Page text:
WASHINGTON — Republican members of Congress who voted against certifying the election of Joe Biden as president in the hours after the attack on the U.S. Capitol are now getting hit in the campaign pocketbook. Dozens of major corporate campaign donors announced that they won’t be making contributions to their campaigns anymore.
Four Virginia representatives and one Maryland Congressman are among the 147 Republican Members of Congress affected by the announcements by corporations, including Bethesda-based Marriott International.
"We have taken the destructive events at the Capitol to undermine a legitimate and fair election into consideration and will be pausing political giving from our Political Action Committee to those who voted against the certification of the election," Marriott International spokesperson Julie Rollend said in a written statement.
Campaign finance expert and lawyer Judd Legum who writes the newsletter “Popular Information” said the suspension of donations would have been "unthinkable" only a few days ago, but corporations have been shaken to the core by the prospect that stability in the American system is at risk.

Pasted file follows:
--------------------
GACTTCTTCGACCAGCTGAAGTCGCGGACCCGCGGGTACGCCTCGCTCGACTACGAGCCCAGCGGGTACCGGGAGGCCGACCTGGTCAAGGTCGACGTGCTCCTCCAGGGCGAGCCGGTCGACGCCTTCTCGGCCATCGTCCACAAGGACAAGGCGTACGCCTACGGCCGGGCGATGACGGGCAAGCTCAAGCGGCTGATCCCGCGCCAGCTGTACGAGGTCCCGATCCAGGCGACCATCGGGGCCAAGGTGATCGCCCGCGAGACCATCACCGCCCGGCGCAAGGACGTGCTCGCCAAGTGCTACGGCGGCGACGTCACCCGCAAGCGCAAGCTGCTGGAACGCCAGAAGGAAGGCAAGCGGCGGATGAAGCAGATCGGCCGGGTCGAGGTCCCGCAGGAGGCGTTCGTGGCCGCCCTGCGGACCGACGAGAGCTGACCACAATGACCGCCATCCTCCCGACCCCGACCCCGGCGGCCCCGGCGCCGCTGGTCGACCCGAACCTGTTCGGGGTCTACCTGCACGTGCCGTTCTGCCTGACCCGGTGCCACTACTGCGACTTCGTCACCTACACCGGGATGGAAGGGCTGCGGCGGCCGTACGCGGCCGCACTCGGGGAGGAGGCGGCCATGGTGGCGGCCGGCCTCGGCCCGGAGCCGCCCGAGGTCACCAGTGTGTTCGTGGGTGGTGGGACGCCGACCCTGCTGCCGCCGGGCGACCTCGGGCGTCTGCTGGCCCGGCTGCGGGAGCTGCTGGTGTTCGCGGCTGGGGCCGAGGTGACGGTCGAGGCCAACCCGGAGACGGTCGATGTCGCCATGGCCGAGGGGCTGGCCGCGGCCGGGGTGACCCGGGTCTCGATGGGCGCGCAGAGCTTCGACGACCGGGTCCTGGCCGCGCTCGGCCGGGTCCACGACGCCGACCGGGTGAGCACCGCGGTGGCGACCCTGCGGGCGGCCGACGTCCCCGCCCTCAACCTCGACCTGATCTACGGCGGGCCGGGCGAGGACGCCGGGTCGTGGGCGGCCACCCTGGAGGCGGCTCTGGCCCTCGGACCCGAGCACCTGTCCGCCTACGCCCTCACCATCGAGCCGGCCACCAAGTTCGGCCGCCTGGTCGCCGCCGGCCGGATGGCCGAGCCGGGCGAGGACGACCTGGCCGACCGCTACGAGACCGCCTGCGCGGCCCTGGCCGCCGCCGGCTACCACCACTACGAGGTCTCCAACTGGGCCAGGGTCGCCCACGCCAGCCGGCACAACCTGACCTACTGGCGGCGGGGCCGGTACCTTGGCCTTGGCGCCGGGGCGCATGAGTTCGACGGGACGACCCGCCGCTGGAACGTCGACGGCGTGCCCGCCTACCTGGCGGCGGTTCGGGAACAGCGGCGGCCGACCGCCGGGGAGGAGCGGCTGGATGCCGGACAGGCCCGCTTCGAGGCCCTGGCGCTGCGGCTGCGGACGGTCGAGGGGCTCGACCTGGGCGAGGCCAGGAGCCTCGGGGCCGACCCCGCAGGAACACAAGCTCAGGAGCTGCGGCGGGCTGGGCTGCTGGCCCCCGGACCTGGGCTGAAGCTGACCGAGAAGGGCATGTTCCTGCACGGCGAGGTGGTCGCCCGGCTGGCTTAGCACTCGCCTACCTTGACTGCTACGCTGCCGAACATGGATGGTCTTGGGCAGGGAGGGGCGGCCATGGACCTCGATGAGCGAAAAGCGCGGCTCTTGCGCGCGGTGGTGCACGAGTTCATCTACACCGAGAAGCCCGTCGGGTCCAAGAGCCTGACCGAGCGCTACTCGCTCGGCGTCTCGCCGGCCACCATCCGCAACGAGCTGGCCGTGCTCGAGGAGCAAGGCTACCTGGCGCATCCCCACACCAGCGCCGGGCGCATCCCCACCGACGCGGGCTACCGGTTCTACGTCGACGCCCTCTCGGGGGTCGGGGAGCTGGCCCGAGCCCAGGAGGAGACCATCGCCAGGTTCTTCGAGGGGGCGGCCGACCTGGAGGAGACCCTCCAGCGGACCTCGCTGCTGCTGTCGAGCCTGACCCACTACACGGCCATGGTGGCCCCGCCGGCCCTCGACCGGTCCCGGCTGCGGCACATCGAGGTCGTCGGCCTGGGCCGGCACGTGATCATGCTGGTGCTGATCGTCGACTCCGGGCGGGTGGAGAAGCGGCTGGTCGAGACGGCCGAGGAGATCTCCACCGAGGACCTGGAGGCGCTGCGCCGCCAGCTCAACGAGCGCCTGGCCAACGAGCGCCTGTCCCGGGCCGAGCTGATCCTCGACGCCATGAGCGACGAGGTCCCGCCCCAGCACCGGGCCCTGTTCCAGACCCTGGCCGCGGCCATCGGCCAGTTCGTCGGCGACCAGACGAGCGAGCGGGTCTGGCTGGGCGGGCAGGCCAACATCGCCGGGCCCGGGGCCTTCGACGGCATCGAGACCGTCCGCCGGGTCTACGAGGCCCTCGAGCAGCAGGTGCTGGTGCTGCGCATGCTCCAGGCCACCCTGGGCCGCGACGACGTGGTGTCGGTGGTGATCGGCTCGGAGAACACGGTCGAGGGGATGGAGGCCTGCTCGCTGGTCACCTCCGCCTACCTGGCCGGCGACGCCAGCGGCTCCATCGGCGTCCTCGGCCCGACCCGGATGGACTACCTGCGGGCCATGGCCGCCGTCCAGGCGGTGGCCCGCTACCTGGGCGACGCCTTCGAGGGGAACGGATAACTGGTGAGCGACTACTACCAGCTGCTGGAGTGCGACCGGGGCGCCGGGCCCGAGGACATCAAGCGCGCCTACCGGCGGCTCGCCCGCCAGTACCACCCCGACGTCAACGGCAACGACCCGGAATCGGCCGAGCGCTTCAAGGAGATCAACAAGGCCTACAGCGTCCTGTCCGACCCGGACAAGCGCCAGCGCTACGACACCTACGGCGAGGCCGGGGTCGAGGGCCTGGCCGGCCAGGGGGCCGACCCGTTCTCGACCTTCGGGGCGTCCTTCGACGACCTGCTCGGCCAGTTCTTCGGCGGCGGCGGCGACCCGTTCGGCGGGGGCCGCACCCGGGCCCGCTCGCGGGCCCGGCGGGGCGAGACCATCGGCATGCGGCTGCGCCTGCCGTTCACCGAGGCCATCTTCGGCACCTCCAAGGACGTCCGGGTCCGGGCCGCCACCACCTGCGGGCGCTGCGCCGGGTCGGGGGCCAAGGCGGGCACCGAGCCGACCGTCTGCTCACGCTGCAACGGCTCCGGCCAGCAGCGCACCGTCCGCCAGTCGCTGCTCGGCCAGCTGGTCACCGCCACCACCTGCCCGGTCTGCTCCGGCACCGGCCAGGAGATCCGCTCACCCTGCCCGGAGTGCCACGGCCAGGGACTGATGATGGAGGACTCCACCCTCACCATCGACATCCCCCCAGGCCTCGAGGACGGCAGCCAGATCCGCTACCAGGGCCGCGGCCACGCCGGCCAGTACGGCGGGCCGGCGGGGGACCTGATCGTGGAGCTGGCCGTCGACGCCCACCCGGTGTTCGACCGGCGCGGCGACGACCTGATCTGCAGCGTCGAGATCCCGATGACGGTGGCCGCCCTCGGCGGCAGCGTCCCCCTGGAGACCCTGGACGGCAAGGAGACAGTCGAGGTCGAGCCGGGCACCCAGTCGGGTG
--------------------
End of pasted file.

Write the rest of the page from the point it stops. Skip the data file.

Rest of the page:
“It went down to really the fundamentals of American democracy," Leggum said. “I think stability is the keyword, because they saw what happened on Wednesday. They saw the attack on the United States Capitol, and they know that that kind of instability, those kinds of images, just the prospect that there's not going to be a peaceful transfer of power, that is bad for business.”
Among the Republican legislators cut off after refusing to vote for the certification of the election results are Maryland Rep. Andy Harris and four Virginia Representatives: Bob Good, Robert J. Whittman. Morgan Griffith and Ben Cline.
Marriott described its suspension of campaign contributions as a pause, but did not explain what Republicans who voted against elections certification might do to turn the money tap back on.
In total, corporations donated at least $1.1 billion to members of Congress from both parties during the last campaign cycle, according to The Center for Responsive Politics.